I remember that one of my favourite English Lit lectures at Uni was on the subject of ‘defamiliarisation’. For some reason, I was completely taken with the notion and walked around for days thinking about how revitalising it would be to challenge my knowledge of absolutely everything, erase it and then regain it in a different, unexpected way. It may also have been at this point that I began doing my best Yoda impression on student radio (“You must unlearn what you have learned.”) but perhaps that’s a story best left for another article…
‘Defamiliarisation’ was the word that leapt to my mind during Odette Toilette’s excellent presentation at London's Wellcome Collection on the 9th of June. Scheduled to coincide with their ongoing Dirt exhibition, it was ostensibly an invitation to smell and rate the cleanliness (or ‘dirtiness’) of five perfumes. However, for those members of the audience willing to delve deeper into proceedings, it turned out to be a great deal more.
Before taking to the podium, Odette came up to me and said she was grateful to my blog for introducing her to one of the perfumes she would be using. “Is it quite a dirty one?” I asked.
“It’s pretty dirty.”
“That’s the one.”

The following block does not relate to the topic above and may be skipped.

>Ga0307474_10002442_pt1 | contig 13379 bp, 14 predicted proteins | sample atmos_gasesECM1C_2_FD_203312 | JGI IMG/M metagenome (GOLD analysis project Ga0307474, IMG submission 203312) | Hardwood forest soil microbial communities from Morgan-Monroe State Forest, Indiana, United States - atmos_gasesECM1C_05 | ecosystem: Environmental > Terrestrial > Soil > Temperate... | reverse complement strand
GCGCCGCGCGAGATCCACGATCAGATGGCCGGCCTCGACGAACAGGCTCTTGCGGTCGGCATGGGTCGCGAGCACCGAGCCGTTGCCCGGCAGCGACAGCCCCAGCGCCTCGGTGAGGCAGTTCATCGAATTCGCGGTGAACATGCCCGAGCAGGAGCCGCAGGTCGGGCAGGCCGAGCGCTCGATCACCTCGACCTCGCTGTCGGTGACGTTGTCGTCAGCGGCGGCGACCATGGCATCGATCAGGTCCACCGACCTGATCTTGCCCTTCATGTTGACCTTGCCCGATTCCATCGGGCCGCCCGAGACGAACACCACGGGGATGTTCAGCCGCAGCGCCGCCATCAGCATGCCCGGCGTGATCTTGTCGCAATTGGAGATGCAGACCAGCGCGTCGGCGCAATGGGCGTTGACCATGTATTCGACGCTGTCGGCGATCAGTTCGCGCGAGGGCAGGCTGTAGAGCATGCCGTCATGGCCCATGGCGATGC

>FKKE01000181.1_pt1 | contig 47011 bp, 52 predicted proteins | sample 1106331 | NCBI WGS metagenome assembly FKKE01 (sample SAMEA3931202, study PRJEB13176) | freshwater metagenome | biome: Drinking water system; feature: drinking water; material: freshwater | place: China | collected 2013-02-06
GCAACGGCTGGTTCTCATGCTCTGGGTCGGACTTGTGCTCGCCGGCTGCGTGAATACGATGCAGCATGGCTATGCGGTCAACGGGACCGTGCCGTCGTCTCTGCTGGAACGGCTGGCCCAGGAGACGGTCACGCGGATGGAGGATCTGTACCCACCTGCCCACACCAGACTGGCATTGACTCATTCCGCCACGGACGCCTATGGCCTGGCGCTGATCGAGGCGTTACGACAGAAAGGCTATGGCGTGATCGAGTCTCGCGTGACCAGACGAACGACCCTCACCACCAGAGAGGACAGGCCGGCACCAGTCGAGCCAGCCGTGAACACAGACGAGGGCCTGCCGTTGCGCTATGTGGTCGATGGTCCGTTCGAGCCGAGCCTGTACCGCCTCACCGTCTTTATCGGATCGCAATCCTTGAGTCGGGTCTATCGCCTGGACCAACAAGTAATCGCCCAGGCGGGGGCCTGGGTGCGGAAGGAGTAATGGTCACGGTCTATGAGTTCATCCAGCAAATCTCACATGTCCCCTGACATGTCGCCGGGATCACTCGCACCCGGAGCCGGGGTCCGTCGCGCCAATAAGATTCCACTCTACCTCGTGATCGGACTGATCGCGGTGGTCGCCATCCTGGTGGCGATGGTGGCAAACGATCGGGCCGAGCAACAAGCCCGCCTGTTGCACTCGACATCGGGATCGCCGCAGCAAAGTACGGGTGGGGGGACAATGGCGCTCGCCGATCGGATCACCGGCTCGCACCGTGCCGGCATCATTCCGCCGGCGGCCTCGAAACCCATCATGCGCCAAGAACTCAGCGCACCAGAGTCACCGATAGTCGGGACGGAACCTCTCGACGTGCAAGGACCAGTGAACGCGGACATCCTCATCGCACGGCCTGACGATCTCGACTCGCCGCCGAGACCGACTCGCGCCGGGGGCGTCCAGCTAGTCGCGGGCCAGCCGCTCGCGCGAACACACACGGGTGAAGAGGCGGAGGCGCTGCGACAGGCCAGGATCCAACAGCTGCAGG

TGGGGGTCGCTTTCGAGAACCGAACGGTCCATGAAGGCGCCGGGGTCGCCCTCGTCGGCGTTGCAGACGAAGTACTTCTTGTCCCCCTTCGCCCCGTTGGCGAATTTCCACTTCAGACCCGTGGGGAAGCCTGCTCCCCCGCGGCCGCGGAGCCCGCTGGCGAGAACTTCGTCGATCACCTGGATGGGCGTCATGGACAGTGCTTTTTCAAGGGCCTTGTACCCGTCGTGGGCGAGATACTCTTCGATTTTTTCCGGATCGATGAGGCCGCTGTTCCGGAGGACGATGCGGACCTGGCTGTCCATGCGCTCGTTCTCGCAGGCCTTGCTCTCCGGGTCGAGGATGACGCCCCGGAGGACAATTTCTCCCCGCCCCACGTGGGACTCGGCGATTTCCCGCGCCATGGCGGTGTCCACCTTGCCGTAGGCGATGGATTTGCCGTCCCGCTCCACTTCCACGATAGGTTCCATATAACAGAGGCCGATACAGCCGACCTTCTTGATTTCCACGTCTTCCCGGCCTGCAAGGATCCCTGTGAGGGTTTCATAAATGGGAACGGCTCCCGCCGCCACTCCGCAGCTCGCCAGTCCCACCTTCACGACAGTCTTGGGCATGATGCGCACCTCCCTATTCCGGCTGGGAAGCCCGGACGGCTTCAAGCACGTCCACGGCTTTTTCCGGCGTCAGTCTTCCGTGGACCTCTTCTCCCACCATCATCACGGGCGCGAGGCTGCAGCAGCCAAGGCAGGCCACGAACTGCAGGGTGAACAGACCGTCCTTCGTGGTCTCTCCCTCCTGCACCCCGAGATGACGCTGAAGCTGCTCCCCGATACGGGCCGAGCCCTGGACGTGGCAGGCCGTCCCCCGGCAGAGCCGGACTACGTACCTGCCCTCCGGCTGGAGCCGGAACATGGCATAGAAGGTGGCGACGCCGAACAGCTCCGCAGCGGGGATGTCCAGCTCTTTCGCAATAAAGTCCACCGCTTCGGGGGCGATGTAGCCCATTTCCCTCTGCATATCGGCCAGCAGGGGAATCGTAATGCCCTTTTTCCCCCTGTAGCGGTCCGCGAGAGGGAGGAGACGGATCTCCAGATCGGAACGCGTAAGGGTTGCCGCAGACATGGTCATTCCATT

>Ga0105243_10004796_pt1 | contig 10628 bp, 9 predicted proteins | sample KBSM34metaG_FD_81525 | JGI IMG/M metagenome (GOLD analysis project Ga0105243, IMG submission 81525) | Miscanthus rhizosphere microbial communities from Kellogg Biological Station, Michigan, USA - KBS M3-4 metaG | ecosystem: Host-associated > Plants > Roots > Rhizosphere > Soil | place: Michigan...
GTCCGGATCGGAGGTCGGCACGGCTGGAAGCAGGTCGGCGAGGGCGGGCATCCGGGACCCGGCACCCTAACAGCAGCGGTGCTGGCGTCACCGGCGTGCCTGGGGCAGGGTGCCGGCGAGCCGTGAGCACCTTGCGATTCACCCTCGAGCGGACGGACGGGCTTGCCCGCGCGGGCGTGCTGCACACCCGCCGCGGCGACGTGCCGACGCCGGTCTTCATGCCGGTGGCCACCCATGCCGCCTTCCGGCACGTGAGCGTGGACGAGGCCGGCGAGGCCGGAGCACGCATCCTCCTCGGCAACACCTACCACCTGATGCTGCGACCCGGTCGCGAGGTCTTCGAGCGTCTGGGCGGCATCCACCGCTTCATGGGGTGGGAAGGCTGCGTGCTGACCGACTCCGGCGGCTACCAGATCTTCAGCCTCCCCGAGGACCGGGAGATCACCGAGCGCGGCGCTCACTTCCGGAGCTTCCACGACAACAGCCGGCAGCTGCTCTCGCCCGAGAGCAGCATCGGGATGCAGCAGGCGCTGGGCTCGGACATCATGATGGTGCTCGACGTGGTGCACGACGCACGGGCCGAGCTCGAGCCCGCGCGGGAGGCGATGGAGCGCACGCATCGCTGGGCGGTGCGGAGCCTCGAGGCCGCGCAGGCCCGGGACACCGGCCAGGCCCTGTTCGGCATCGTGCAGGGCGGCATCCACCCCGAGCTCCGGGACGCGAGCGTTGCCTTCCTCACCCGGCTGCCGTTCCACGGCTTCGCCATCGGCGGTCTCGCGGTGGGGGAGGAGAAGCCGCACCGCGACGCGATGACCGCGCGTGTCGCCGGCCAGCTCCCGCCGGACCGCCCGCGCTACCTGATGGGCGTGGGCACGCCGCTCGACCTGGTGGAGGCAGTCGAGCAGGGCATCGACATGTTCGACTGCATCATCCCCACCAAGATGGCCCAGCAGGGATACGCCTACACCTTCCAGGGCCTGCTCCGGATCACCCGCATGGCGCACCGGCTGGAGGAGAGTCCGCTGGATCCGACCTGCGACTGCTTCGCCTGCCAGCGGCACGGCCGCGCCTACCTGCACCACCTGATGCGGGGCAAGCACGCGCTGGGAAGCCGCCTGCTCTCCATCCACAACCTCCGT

“It’ll be the final one. I thought I’d save it till the end.”
If, patient reader, you’re wondering why I’m relating this little exchange, please bear with me: all will be revealed towards the end.
The hall began to fill up. There was a tall, bearded, leather-clad chap who looked like a walking advertisement for Harley Davidson, a scattering of power-suited folk whose tired eyes suggested they’d spent the day in the City trying to pull us out of the financial crisis (or plunge us further into it, perhaps) and a handful of skinny-jeans-and-baggy-T-shirt, bookish types who’d decided that, yes, it would be worth tearing themselves away from Camus for the evening. In short: the usual, wide array of humanity that always seems to come along to perfume events.
Very wisely, Ms Toilette got the ball rolling by asking us all to approach the evening with an open mind and not allow ourselves to get fixated on identifying specific notes or ingredients. “It’s all about associations,” she said, “there are no right or wrong answers.”